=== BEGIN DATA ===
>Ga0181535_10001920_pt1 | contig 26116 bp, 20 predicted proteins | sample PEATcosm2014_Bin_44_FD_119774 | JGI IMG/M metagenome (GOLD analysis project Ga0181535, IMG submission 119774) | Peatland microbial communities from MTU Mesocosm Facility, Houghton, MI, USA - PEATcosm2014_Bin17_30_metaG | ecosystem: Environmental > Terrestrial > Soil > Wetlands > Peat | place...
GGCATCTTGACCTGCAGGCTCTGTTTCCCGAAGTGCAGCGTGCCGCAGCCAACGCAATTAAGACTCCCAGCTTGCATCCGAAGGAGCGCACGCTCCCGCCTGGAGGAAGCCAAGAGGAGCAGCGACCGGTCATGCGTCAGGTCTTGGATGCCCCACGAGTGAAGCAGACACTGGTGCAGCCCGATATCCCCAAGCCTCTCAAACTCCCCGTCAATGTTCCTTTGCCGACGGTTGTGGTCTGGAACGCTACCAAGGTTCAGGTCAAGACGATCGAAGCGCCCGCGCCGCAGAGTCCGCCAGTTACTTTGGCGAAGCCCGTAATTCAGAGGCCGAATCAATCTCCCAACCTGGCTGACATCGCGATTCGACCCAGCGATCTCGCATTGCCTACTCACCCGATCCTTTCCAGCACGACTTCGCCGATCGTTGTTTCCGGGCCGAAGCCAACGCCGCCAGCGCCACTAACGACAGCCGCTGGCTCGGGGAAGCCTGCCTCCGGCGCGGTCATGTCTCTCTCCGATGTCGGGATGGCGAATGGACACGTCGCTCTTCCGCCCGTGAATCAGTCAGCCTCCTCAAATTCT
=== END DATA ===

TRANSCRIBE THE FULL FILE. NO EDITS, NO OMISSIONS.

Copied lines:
>Ga0181535_10001920_pt1 | contig 26116 bp, 20 predicted proteins | sample PEATcosm2014_Bin_44_FD_119774 | JGI IMG/M metagenome (GOLD analysis project Ga0181535, IMG submission 119774) | Peatland microbial communities from MTU Mesocosm Facility, Houghton, MI, USA - PEATcosm2014_Bin17_30_metaG | ecosystem: Environmental > Terrestrial > Soil > Wetlands > Peat | place...
GGCATCTTGACCTGCAGGCTCTGTTTCCCGAAGTGCAGCGTGCCGCAGCCAACGCAATTAAGACTCCCAGCTTGCATCCGAAGGAGCGCACGCTCCCGCCTGGAGGAAGCCAAGAGGAGCAGCGACCGGTCATGCGTCAGGTCTTGGATGCCCCACGAGTGAAGCAGACACTGGTGCAGCCCGATATCCCCAAGCCTCTCAAACTCCCCGTCAATGTTCCTTTGCCGACGGTTGTGGTCTGGAACGCTACCAAGGTTCAGGTCAAGACGATCGAAGCGCCCGCGCCGCAGAGTCCGCCAGTTACTTTGGCGAAGCCCGTAATTCAGAGGCCGAATCAATCTCCCAACCTGGCTGACATCGCGATTCGACCCAGCGATCTCGCATTGCCTACTCACCCGATCCTTTCCAGCACGACTTCGCCGATCGTTGTTTCCGGGCCGAAGCCAACGCCGCCAGCGCCACTAACGACAGCCGCTGGCTCGGGGAAGCCTGCCTCCGGCGCGGTCATGTCTCTCTCCGATGTCGGGATGGCGAATGGACACGTCGCTCTTCCGCCCGTGAATCAGTCAGCCTCCTCAAATTCT